Marketing and Grilling: The Unspoken Similarities (Special Summer Edition)
We've all been there, at a summer BBQ where the grill master is giving us the step by step process for his grilled masterpiece. "First, I brine it with this, then I rub it with that. I give it two smacks, but not three, and then put the meat on the grill at a 45 degree angle, two inches from my lucky burner. I put on approximately 4 ounces of sauce per pound of meat minus the percentage of fat followed by letting it cook for chug two beers minutes and BAM! The perfect pork chop!"
Let's be honest, unless you're a professional with experience and skills, grilling for the most of us is trial and error. However, most of us measure what works and what doesn't work so we can repeat and impress the next time. Even the professionals will tell you that they learned through mistakes and took some time to perfect their recipes.
Return on investment is typically a term reserved for the business world but it can be applied to grilling. If you buy a $15 steak at the supermarket and it tastes just as good as the $30 upscale restaurant steak when you're done cooking it, you have a 100% ROI which is impressive! If your $15 supermarket steak tastes like a $7 buffet restaurant steak you have a -53% ROI. Ouch!
Marketing is the same, it can be a trial and error process for most of us. Marketing mistakes can lead to lousy performance but when we get it right, it's awesome! A perfectly seared steak done medium rare is the same as having a post go viral. Those fall off the bone ribs that took all day to smoke is like beating your conversion rate goal for your email drip campaign.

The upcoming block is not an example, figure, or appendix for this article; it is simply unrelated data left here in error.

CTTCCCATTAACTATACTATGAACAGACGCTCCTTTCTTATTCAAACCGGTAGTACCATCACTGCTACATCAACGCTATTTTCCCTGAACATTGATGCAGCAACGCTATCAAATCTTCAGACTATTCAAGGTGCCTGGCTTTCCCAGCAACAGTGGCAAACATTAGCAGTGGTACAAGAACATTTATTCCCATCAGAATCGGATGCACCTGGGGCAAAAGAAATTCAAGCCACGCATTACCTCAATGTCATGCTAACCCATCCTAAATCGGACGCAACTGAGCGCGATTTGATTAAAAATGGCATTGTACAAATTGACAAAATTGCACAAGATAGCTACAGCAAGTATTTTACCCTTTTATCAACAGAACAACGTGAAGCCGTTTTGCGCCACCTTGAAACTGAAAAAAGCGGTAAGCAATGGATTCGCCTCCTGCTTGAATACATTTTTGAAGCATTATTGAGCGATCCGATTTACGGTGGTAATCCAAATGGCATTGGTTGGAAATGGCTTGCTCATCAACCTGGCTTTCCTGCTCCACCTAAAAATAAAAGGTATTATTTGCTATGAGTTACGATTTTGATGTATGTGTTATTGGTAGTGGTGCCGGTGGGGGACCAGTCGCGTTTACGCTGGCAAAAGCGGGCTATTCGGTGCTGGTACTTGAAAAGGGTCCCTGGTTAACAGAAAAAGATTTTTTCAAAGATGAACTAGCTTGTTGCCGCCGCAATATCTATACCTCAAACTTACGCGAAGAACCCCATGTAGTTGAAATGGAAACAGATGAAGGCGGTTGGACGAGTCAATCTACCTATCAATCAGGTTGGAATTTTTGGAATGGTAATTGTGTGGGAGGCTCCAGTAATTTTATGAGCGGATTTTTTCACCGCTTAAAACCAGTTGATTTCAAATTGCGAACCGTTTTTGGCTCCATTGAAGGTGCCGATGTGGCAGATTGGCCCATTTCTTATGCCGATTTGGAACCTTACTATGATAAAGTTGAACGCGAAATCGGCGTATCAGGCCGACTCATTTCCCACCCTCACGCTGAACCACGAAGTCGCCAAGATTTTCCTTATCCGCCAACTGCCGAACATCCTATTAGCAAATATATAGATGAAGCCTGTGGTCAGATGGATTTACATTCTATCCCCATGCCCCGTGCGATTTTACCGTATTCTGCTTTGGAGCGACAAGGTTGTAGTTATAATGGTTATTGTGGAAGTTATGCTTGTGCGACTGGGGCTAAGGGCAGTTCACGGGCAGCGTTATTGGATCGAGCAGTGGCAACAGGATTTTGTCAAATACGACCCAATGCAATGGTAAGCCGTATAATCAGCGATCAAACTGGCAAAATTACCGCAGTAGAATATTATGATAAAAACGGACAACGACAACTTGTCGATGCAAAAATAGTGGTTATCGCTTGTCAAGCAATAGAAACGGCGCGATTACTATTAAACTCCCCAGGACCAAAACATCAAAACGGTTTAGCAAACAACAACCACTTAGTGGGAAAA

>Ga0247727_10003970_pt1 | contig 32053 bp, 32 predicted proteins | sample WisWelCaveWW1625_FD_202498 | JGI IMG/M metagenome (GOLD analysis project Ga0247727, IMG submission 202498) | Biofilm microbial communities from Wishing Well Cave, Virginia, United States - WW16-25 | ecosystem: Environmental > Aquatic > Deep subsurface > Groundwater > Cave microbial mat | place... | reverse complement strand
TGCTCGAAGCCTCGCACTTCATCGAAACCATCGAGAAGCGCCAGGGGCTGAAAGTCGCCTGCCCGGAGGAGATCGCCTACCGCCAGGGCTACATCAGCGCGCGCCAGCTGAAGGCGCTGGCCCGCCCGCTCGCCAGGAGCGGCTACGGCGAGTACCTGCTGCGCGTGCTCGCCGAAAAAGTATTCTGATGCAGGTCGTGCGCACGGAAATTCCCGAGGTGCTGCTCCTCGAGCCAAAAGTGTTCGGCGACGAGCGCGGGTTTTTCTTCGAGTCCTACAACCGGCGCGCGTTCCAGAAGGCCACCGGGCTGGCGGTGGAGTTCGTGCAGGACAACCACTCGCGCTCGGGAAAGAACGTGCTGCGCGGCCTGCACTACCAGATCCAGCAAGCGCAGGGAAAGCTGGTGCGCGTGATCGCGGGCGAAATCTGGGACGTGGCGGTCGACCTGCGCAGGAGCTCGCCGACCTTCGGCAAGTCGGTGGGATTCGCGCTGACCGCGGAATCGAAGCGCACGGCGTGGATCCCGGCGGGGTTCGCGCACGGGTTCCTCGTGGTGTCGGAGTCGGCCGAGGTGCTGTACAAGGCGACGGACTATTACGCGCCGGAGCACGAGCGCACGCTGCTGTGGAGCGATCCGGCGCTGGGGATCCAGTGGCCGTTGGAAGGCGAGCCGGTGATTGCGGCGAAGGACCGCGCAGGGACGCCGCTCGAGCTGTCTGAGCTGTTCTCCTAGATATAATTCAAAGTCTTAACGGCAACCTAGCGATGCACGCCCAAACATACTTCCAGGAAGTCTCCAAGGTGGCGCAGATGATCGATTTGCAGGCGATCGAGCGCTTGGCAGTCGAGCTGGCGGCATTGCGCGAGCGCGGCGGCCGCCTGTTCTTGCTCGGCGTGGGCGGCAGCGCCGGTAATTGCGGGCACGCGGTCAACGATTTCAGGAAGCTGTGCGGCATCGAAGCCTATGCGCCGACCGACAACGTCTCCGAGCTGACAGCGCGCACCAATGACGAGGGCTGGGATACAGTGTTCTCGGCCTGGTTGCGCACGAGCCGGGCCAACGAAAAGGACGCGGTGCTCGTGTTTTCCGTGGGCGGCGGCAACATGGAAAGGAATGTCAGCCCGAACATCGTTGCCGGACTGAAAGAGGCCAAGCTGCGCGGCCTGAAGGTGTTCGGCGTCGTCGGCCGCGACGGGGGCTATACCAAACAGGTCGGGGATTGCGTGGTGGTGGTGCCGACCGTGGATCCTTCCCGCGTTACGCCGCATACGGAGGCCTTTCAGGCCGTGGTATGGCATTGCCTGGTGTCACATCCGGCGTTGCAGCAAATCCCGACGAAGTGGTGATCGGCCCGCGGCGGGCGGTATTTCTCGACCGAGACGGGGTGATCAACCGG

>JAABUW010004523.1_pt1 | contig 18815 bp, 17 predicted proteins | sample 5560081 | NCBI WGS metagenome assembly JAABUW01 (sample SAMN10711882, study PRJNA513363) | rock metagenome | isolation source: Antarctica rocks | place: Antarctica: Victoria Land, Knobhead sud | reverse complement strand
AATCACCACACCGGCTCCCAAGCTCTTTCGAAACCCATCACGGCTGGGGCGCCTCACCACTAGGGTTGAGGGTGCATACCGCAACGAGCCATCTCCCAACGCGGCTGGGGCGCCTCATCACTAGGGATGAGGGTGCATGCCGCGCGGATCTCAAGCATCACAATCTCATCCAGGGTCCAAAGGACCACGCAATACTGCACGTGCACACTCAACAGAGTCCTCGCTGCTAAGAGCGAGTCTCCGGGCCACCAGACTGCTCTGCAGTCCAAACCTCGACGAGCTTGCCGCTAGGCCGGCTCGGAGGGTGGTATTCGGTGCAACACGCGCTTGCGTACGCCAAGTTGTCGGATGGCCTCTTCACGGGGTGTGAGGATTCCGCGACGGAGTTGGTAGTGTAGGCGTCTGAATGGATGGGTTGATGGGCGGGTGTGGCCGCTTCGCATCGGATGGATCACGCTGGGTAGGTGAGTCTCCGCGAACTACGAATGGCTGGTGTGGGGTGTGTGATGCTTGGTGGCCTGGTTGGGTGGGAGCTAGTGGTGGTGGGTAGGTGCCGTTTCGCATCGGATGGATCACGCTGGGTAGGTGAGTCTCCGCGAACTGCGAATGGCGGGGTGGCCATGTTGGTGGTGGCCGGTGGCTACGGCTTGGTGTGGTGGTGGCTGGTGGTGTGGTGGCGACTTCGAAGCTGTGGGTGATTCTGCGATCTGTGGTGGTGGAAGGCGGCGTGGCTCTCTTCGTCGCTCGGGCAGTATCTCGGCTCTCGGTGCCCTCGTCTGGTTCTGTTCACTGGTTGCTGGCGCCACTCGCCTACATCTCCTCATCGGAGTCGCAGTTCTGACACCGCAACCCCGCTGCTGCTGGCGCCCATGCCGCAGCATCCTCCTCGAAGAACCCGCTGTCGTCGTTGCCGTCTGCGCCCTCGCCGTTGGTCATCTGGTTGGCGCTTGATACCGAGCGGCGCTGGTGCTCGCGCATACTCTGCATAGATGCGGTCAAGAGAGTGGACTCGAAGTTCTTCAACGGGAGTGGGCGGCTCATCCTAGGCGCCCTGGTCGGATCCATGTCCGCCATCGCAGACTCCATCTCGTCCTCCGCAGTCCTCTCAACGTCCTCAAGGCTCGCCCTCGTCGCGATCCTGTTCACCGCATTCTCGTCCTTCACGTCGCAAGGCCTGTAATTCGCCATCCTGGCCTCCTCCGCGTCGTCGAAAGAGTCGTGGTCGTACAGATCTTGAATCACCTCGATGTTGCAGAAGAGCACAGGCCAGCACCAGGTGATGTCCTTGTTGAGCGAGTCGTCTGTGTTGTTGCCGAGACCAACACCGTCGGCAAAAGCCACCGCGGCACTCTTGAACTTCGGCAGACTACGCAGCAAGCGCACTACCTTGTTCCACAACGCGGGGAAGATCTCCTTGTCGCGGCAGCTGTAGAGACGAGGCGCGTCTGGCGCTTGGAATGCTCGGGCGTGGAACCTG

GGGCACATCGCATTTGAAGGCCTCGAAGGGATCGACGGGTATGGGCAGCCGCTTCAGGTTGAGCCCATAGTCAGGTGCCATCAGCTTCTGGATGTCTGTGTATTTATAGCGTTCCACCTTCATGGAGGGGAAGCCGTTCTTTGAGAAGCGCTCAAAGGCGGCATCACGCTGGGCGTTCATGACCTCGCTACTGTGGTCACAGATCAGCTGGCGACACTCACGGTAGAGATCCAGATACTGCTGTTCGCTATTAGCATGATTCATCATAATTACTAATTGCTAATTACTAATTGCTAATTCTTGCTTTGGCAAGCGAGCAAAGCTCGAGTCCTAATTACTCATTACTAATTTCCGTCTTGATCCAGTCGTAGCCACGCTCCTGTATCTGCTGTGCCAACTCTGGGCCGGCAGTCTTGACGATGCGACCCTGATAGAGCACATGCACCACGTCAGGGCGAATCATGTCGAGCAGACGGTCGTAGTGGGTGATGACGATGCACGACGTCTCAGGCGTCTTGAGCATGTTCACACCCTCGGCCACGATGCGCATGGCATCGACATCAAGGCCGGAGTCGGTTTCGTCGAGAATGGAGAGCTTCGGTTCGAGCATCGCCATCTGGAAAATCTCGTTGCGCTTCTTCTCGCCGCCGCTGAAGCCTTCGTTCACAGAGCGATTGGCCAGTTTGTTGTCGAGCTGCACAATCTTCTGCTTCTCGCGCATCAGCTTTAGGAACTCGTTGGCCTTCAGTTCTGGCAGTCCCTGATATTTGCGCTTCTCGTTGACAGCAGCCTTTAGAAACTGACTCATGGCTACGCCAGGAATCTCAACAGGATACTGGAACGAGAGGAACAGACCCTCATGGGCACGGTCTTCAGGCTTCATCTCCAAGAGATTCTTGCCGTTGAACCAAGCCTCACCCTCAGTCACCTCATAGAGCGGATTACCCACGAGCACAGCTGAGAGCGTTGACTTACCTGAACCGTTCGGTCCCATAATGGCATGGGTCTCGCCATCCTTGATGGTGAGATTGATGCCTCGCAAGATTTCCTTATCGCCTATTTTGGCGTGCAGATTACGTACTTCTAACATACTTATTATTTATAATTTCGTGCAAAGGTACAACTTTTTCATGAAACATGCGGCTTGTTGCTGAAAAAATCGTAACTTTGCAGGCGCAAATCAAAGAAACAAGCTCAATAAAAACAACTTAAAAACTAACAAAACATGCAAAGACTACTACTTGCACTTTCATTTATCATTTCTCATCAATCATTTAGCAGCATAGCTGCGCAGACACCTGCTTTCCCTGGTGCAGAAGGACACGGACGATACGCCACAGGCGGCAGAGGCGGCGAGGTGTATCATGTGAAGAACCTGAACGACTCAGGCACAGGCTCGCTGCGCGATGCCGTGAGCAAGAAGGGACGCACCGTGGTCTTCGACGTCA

Marketing is trial and error but the error should be measured as to increase ROI for future efforts. Buying the expensive steaks out of the grocery meat case can sometimes be a tough decision because we don't know if we are going to mess them up on the grill. Marketing buying decisions can be the same. The two things you can do to to make your marketing buying decisions easier (and less stressful) are:
Measure ROI. Not measuring your ROI is carelessness. Unless you have an unlimited amount of money, you need to be measuring your return. Guessing and estimating is not the same as calculated measuring.
Create a Marketing Playbook. Document what works and what doesn't work. Document all details for every effort that you do. Document the who, what, when, where, and how. Just like professional chef's stay disciplined to well tested recipes, marketers need to stay disciplined to high ROI marketing strategies.
Like grilling, marketing is fun and exciting. Marketing with discipline leads to more enjoyable and consistent outcomes.